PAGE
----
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Keep the Ball Rolling

The art of playing satellites—Part I

The first $10,000 buy-in poker tournament of record was the 1972 World Series of Poker (WSOP) championship. In the third year of what was to become poker’s premier spectacle, eight players put up $5,000, as they had the previous year. But in 1972 Benny Binion decided he wanted widespread publicity, so he decided to match each entrant’s buy-in. When the chips settled, Thomas “Amarillo Slim” Preston pocketed the $80,000 winner-take-all prize.

Today, the world championship event is just one of many $10,000 affairs annually. The World Poker Tour (WPT) championship buy-in is $25,000. The WSOP spreads a $50,000 hold ‘em; Omaha high-low, razz, seven-card stud; seven-card stud eight-or-better (H.O.R.S.E.) tourney. One of the reasons expensive entry poker events have flourished in this millennium has been the proliferation of satellite tournaments.

Panoramic Picture

At the heart of the satellite concept is an adage near and dear to a gambler’s heart: ‘Bet a little to win a lot’. Sports bettors can achieve this objective through parlays. Equine enthusiasts have retired after scoring huge proceeds from a longshot driven ‘pick six’. Lotto devotees worship the principle. Poker satellites serve to reduce our overall financial risk while maintaining the maximum prize we seek. It’s our way of rolling a snowball down a hill and winding up with an avalanche of cash. In this three-part article we will offer a brief history, address different types of satellite events (such as Double Shootouts and the increasingly popular Sit & Go events) and provide strategy along the way.

Single-table Satellite Roots

Let’s start where it all began, at the 10-seat, single-table satellite, also known as a ‘freezeout’ tourney. Eric Drache, the first tournament director of the WSOP, has been credited with inventing the satellite. In the mid 1970s, Drache was charged with increasing the field for the championship event. He came up with a simple, yet highly effective way to simultaneously appeal to a gambler’s instinct and his or her bankroll. Drache encouraged groups of 10 players to pony up one-tenth of the main event entry fee to enter a winner-take-all, no rebuy, single-table tournament that would involve rapid blind escalations, thus take approximately three hours of play to decide the winner. Eric cleverly added a small entry fee. As an aside, the $10,000 WSOP main event buy-in had no ‘juice’ charge during its first 33 years; the aggregate buy-in always became the prize pool. Benny Binion welcomed the ‘loss leader’ firmly believing the WSOP would some day become his legacy. He was spot on.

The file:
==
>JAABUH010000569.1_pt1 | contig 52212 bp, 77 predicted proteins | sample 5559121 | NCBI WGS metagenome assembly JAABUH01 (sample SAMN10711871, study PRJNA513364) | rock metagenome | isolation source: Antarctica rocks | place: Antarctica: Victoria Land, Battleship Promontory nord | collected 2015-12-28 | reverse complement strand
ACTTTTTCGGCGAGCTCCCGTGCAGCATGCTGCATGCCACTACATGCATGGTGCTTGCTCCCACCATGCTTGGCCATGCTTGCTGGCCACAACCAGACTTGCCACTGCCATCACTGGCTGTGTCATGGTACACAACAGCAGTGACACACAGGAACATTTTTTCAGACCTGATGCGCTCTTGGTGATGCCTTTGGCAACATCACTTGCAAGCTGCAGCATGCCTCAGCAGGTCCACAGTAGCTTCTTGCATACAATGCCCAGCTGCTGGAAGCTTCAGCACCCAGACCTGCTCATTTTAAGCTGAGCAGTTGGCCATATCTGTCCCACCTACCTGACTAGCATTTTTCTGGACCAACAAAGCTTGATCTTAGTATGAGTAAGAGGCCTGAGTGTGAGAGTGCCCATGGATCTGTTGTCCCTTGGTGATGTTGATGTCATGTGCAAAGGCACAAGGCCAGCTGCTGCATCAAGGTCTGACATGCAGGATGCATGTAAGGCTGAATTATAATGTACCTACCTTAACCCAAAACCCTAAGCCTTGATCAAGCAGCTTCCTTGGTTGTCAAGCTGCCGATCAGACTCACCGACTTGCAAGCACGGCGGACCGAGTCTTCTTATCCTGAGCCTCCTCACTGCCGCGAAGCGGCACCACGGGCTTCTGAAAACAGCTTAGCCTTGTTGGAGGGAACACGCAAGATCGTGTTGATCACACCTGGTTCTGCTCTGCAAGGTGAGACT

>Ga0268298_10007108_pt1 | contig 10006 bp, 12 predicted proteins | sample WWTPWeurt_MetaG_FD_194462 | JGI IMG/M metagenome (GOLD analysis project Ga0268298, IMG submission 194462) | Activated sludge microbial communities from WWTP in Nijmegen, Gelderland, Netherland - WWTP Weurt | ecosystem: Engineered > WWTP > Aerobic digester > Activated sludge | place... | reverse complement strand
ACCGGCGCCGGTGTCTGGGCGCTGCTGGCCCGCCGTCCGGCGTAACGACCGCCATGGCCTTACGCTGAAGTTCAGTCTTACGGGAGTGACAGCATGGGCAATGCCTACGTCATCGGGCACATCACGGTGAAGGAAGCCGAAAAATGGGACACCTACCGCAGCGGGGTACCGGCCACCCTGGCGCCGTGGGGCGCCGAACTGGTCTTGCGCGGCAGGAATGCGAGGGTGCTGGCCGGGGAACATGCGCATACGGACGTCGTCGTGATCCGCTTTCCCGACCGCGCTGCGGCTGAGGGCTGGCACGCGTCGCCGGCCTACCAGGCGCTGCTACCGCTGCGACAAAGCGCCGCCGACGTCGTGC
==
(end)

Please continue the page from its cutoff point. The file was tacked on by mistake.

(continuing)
The first world champion to emerge through a satellite victory was Tom McEvoy in 1983. An accountant by trade, McEvoy entered the championship with the proceeds he won during a one-table satellite. The now famous author invested $1,020 and received a check for $540,000 in what Tom has characterised as, ‘the defining moment of my life.’

The most famous satellite survivor is the aptly named Chris Moneymaker who invested $40 and won a series of satellites at ‘Money’ went on to defeat 838 opponents at the 2003 WSOP world championship. He left Las Vegas with $2.5 million after completing the perfect poker parlay.

Single-table Satellite Strategy Summarised

Think of a one-table satellite as a mini-tourney where you’ve made the final table and the blinds have been backed up to a comfortable level, but will escalate rapidly. In addition, all players will be starting with an equal amount of chips. Naturally, different games dictate different approaches, but several general satellite strategy suggestions apply to all forms of poker. Your basic, early level game plan should include:
• Paying close attention to your opponents
• Preserving chips through careful play
• Formulating a table image that you can use to manipulate opponents later on

When play begins you want to gauge adversaries on the basis of ‘tricky versus straightforward’ and ‘tight versus loose’. Who plays strong hands slowly, but checks with monsters? Which foes need a big hand such as 10-10, A-Q or better to play? Who is limping into pots hoping for cheap flops? Is anyone raising frequently? You should push strong hands, but avoid getting short-stacked through a commitment to a marginal hand or an ill-fated bluff attempt. (The risk is not worth the reward when the blinds are low and you possess the chips to play selectively.)

Then, when the blinds increase to something worth fighting for, you should:
• Play more aggressively
• Note which opponents correctly gravitate into a more aggressive mode
• Adjust as players are eliminated and short-handed strategy takes centre stage
• Take advantage of your table image—steal more if you’ve been card-dead previously (thus folding a lot), and tighten up when playing marginal hands or attempting position steals if you’ve been active throughout the early stages
• Incorporate position and relative chip stack sizes into your decisions

When only one or two opponents remain, most players realise that they must get involved in hands that would be clear ‘throw aways’ in a full game, such as K-7 offsuit. But, these same players often fail to get full value from most of their hands. The way to maximise return is to play against the flow of your opponent(s). For example, if he or she is very aggressive, trap more than you would against a passive adversary. Conversely, you should bully the passive players. In addition, never lose track of your opponents’ chip counts, as they will often base decisions primarily upon that factor.

In the next installment, several successful professionals will provide additional one-table satellite tips.
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